The other type of GuardDuty detection type is instance compromises where it indicates any instance compromises, like some crypto currency mining so popular nowadays. Back door, command and control activity. If they see the instances running any malwares or if it is running any Denial of Services, activities, are we detecting any unusually high traffic patterns within the EC2 instances. This all would fall into an EC2 compromise detection types.
The other type of activity is the account compromise where we detect the API calls and identify a pattern. If there is an account or particular API credentials that has been hacked.
The last key detection type is a bucket compromise which is all about the S3 buckets. Has there have been any unusual activities happening with S3 buckets? Unusual API access patterns.
So, these are the different types of detection types that GuardDuty provides to customers. Very, very useful for customers.
Jim: My suggestion is anytime an S3 bucket is exposed publicly it should send all kinds of alerts and flags, but that's just me.
Jim: You've talked about a couple of different things. This is all around visibility. This is around I need to see what's happening in my virtual networking. I need to see what's happening in my user accounts. There's lots of different tools for detecting what's happening. So, without, I don't want this to be a plug around Gigamon, but more around the tools that are inherently available for you as an AWS customer to help you.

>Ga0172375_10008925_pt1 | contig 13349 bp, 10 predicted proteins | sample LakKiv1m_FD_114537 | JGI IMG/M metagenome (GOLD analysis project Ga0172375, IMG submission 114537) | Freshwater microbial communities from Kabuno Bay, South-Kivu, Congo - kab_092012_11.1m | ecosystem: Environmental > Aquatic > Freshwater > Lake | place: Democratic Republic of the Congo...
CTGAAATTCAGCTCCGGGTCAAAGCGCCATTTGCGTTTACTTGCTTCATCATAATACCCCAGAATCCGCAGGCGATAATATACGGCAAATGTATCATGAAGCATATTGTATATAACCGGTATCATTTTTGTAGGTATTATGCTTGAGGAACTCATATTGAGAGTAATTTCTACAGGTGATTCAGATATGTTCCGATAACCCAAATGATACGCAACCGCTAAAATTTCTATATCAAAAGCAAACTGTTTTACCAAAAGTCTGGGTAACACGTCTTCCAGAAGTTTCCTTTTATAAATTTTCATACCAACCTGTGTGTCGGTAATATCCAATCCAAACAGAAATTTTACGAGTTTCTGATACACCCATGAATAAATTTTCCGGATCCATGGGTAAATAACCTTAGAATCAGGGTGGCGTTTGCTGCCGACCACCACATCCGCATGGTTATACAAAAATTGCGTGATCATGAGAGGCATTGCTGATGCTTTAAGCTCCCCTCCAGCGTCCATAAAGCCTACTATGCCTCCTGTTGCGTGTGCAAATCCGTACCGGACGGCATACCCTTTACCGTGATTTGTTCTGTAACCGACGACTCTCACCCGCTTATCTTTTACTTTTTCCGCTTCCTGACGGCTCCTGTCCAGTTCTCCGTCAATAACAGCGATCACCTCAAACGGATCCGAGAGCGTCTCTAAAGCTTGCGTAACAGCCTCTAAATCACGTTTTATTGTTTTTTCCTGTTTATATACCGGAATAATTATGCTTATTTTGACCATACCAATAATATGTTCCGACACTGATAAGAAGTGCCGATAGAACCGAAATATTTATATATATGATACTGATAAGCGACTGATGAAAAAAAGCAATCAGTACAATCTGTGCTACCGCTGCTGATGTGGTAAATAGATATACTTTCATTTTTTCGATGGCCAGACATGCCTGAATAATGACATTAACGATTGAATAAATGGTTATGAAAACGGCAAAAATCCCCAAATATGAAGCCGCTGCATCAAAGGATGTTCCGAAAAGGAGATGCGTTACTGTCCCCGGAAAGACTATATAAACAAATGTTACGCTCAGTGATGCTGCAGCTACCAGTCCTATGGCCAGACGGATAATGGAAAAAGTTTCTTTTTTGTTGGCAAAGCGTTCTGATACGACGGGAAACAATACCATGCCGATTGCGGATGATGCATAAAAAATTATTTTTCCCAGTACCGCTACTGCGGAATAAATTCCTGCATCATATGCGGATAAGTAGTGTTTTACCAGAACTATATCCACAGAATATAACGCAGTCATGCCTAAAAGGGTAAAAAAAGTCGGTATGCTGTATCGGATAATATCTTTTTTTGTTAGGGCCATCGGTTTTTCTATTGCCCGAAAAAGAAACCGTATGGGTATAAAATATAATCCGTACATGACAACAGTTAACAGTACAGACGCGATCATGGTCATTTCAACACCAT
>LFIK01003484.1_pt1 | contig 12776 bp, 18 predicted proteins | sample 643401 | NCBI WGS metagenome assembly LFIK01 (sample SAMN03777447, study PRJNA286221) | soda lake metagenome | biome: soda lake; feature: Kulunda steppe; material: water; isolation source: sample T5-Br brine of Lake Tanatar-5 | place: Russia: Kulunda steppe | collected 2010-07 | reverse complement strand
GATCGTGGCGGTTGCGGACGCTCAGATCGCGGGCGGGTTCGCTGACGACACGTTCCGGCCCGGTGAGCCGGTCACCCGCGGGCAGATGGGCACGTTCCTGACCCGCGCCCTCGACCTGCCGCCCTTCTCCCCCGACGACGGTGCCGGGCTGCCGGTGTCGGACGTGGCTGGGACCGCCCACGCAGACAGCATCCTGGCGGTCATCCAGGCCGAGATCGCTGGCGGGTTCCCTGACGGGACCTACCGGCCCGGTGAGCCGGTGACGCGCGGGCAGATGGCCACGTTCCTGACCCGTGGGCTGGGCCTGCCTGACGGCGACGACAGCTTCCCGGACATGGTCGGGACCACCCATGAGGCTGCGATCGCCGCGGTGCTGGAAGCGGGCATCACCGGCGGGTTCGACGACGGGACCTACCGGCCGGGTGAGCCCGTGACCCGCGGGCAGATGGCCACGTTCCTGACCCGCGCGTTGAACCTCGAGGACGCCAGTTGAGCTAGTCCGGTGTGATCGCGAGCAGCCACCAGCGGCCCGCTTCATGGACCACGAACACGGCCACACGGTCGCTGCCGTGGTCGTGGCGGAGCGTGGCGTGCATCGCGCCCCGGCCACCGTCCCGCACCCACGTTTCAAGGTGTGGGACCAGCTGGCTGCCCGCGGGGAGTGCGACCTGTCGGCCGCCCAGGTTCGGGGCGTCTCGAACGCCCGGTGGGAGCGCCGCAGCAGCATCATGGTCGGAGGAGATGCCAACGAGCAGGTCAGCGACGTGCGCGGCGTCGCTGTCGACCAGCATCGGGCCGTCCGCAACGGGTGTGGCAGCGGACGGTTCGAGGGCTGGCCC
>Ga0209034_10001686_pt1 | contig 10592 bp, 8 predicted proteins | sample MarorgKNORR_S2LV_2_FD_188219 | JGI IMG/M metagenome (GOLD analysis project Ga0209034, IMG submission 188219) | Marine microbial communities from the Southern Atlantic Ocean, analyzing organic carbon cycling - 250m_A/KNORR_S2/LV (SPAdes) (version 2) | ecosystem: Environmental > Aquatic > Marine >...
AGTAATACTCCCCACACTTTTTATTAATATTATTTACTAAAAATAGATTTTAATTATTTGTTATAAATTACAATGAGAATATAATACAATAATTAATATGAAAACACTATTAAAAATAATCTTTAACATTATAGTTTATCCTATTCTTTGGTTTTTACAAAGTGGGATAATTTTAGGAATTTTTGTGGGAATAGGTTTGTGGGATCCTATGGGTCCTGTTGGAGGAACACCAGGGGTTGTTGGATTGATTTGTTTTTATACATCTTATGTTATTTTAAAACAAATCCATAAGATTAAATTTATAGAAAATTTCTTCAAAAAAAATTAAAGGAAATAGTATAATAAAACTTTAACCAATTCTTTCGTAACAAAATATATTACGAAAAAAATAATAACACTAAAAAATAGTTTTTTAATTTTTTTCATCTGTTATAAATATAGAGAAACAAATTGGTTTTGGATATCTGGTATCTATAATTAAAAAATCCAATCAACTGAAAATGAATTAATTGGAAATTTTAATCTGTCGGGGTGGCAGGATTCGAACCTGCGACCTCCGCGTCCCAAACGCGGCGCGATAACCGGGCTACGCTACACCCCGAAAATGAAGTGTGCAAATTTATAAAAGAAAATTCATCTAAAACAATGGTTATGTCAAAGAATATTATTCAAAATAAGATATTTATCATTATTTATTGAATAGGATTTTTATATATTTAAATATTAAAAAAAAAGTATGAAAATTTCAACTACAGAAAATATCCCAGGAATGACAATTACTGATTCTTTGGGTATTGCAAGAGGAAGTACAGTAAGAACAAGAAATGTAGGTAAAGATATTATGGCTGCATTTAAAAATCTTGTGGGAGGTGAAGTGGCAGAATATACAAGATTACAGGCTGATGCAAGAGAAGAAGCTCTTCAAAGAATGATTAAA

So you want to talk about AWS Config, CloudWatch? We've talked about GuardDuty. The Security Hub. Do you want to dive into some of that? You've already talked a lot about CloudTrail a little bit, but do you want to dive deeper into those tools?
Ranjit: We spoke about CloudTrail. Again, to reemphasize on CloudTrail. It tracks all the user activity and the API activities. It's built as a data lake for all the API audit related records within.
Jim: I usually refer to that as my log collector.
Ranjit: Yeah, log collector, yes. We spoke about GuardDuty. Within GuardDuty, I was talking about VPC flow logs.
So VPC flow logs is a feature that you can enable to capture the metadata information of the traffic flowing in and out of the VPC. It doesn't inspect the content, but it captures the metadata, and customers can use the metadata to analyze the pattern of the traffic and see any unusual activities.